Extracorporeal septoplasty (ECS) in rhinoplasty is a useful surgical procedure that can achieve considerable functional and aesthetic improvements in the treatment of a deviated nose. However, to our knowledge, no study has compared the treatment outcomes of ECS with those of in situ septal correction (ISSC) in rhinoplasty.
To compare the surgical outcomes of ECS with those of conventional ISSC in the treatment of a deviated nose.
Design, Setting, and Participants
We retrospectively reviewed the medical records of 169 patients who underwent rhinoplasty from July 1, 2006, through December 31, 2012. For ECS, we used a modified technique. For ISSC, several techniques, including batten and spreader grafting and caudal cutting and suture, were used alone or in combination. Eighty-four patients underwent ECS. The remaining 85 patients, who were age- and sex-matched controls who were operated on at a similar time point, were treated by ISSC for the correction of a deviated nose.
Main Outcomes and Measures
Surgical outcomes were assessed and compared using the anthropometric measurement of photographs and by reviewing medical records to evaluate functional outcomes and complications after surgery.
There were 52 I-shape (61.9%) and 32 C-shape (38.1%) types of external nose deviations in the ECS group. There were 59 I-shape (69.4%) and 26 C-shape (30.6%) types of external nose deviations in the ISSC group. Postoperative deviation angle (P < .001), nasofrontal (P < .05) and nasolabial (P < .001) angles, and nasal tip projection (P < .001) values were significantly improved from the preoperative values in both groups. The mean operating times of ECS and ISSC were 135 and 128 minutes, respectively. The rates of complications, such as an irregular contour of the dorsum, saddling, and postoperative infection, were similar between the 2 groups. However, no patients in the ECS group experienced postoperative nasal obstruction, whereas 5 of 78 patients (6.4%) in the ISSC group experienced persistent or unresolved nasal obstruction that required revision septoplasty.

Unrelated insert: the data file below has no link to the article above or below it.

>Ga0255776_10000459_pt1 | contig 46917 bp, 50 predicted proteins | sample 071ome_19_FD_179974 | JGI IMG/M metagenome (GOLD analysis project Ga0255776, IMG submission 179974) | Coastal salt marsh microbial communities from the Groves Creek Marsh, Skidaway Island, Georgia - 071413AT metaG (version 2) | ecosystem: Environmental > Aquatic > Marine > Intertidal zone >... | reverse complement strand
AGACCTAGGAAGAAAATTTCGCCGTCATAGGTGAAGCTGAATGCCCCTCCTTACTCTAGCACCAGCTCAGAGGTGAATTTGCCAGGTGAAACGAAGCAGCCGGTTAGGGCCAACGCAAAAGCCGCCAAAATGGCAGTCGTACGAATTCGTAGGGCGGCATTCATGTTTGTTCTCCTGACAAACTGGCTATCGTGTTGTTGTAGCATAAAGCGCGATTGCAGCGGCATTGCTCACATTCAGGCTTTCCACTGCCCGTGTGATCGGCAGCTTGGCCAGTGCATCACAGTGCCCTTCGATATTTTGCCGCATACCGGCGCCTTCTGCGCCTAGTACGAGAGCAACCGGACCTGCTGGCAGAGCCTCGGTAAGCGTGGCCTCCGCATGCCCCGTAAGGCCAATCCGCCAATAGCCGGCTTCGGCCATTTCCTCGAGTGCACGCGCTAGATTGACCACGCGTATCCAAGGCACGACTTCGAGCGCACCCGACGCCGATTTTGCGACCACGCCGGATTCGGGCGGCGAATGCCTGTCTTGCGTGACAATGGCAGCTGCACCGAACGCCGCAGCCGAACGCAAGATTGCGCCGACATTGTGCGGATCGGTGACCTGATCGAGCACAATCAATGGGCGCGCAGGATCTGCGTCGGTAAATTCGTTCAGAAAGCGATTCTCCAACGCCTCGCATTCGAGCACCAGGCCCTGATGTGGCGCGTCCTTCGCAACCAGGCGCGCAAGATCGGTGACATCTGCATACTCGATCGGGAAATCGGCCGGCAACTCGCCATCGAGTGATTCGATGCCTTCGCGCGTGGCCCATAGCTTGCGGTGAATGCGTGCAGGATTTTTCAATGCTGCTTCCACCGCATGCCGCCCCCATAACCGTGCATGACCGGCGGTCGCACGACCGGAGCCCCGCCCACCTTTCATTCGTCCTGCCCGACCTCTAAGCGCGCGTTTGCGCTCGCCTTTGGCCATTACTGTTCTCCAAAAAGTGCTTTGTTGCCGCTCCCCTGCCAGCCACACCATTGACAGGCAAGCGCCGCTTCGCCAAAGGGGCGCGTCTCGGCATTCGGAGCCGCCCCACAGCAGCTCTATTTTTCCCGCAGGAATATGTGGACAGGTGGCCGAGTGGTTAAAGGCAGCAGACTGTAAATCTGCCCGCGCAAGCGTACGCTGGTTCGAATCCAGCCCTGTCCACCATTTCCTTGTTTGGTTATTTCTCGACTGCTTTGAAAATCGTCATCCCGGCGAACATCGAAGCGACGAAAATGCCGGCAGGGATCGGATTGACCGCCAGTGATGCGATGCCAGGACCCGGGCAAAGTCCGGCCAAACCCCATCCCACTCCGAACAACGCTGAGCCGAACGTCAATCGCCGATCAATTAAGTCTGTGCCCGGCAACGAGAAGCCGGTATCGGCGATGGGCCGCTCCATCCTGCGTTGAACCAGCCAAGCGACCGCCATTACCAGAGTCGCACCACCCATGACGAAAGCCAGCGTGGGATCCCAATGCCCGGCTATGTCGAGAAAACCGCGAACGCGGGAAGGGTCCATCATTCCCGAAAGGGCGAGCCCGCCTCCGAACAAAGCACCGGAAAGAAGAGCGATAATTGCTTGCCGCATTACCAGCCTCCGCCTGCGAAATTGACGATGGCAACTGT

Conclusions and Relevance
We found that ECS is a useful technique for markedly deviated noses that can achieve a comparable aesthetic success but better functional outcome than ISSC in rhinoplasty.
Level of Evidence